11. The Cr. P. C. contains a provision for the abatement of an appeal. Section 431 lays down that every appeal under Section 411-A, Sub-section (2) or Section 417 shall finally 1963 (2) Crl.L.J. D.F. 35. abate on the death of the accused and every other appeal except an appeal from a sentence of fine shall ordinarily abate on the death of the appellant. This provision clearly shows that the legislature did not overlook the question or abatement of appeals. In the case of an appeal against acquittal, the legislature provided that such appeals would abate on the death of the accused. In the case of other appeals against conviction, except an appeal from a sentence of fine, the legislature provided that it would abate on the death of the appellant. In other words there is provision for the abatement of appeal only on the death of the person who is charged with an offence. Since the legislature did not provide for the abatement of an appeal on the death of the appellant, it is clear that an appeal is not to abate on the death of the complainant. This is as it should be keeping in view the legal concept of crime. Punishment for a crime is not awarded by way of remedying a private wrong. Punishment is awarded on public grounds to prevent the criminal from repeating the crime and to warn other citizens by making an example of the criminal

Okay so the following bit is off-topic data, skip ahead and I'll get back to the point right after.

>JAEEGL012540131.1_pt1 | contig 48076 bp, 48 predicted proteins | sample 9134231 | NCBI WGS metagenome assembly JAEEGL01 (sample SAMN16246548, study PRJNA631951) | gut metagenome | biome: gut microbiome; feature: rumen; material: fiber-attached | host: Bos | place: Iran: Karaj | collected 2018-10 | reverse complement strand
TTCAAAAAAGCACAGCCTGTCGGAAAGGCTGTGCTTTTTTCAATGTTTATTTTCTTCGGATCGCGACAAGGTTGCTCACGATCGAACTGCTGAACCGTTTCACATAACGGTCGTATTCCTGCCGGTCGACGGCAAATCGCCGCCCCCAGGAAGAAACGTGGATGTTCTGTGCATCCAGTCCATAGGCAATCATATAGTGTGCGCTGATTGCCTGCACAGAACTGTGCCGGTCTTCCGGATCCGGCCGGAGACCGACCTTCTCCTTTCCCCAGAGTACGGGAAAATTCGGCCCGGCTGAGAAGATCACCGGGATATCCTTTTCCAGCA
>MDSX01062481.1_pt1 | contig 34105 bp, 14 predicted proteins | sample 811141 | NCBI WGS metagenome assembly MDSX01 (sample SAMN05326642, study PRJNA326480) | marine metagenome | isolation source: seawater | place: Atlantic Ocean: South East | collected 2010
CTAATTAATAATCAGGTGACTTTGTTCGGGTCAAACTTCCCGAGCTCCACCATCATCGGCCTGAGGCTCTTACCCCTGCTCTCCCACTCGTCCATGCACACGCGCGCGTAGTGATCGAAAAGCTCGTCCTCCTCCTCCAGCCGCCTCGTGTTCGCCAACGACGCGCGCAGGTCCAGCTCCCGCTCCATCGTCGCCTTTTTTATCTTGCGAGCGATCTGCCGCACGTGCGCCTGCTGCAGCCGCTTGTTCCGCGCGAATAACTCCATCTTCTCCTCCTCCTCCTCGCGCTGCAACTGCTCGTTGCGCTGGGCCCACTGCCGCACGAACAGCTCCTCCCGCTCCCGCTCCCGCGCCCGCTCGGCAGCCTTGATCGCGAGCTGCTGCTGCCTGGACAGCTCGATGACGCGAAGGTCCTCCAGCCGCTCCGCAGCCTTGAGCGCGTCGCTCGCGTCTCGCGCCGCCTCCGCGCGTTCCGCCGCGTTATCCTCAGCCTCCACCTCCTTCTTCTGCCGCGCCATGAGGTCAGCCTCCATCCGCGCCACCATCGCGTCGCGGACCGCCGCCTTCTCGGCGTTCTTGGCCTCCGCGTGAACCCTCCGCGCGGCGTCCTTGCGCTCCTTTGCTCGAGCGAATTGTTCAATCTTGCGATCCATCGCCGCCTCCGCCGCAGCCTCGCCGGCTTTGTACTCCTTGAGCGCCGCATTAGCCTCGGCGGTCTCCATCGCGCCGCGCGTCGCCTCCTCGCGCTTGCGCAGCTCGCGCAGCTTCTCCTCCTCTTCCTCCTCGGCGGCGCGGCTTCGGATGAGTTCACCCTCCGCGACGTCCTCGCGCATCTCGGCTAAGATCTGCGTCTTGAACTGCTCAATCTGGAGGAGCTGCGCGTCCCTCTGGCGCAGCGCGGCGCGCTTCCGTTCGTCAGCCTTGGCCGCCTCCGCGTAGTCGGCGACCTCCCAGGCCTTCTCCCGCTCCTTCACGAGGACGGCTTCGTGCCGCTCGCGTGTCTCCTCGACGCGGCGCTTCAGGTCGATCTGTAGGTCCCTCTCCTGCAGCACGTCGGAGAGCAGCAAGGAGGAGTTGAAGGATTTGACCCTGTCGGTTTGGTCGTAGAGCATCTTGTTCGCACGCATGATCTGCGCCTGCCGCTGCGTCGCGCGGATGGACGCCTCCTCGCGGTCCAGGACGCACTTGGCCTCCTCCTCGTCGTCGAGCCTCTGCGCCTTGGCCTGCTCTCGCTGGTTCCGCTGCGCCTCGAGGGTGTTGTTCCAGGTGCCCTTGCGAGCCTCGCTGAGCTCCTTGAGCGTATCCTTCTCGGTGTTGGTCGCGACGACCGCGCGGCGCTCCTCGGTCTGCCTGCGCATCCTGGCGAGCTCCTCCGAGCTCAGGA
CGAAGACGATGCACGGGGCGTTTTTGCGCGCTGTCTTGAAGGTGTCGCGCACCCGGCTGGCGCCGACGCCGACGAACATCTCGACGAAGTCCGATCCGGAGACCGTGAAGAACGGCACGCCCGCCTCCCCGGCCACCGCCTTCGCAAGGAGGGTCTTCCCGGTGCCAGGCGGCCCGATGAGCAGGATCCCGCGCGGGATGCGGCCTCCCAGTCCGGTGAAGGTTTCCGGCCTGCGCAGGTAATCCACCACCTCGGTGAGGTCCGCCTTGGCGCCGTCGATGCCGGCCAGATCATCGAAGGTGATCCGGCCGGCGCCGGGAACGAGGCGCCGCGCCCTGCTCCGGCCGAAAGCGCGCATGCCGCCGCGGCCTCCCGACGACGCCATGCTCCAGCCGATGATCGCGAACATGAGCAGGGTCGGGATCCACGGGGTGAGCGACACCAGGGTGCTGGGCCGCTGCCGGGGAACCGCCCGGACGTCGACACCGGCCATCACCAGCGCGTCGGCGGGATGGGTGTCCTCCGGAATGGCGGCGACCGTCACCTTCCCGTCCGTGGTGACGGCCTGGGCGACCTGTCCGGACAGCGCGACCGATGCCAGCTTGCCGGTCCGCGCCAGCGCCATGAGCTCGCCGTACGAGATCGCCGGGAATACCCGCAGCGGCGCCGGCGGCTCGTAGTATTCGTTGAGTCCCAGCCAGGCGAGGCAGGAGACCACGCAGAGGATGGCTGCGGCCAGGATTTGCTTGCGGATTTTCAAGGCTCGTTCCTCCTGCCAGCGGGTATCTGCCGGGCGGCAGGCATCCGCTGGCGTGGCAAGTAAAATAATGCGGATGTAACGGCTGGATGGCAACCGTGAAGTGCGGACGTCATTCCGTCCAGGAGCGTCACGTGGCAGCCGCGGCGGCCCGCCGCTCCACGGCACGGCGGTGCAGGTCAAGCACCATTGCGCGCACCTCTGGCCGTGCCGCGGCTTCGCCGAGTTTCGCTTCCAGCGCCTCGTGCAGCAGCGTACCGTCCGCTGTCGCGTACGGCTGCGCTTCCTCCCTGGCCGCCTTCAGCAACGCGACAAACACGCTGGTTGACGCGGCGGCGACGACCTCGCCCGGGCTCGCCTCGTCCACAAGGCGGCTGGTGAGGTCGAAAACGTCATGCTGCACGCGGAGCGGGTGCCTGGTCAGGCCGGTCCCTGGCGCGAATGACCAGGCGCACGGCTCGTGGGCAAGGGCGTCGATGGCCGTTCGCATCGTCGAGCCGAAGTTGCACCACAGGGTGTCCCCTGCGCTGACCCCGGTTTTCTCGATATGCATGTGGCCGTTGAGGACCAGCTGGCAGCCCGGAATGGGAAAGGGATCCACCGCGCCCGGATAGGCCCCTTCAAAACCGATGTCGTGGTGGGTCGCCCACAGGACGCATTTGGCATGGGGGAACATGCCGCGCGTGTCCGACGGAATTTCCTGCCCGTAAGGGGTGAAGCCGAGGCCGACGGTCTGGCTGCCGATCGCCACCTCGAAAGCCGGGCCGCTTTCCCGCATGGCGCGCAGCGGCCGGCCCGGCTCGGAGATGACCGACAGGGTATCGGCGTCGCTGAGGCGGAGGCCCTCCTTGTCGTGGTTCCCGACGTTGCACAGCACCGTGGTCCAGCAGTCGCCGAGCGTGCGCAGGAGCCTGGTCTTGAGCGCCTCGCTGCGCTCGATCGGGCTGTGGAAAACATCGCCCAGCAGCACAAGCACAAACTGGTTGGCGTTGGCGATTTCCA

12. The learned Counsel for the respondent relied upon 'Hafiz Nehal Ahmad v. Ramji Das' : AIR1925All620 , where an appeal under Section 476B of Cr. P. C. was held to abate on the death of the appellant, because that section did not provide that any legal representative of the deceased appellant could file the appeal. That case is distinguishable from the present case, Section 476B is in Chapter XXXV of the Code of Criminal Procedure. Section 431, which deals with abatement of appeals, is in Ch. 31, The considerations that flow for not providing for the abatement of an appeal on the death of the complainant in Section 431 are not applicable to an appeal under Section 476B.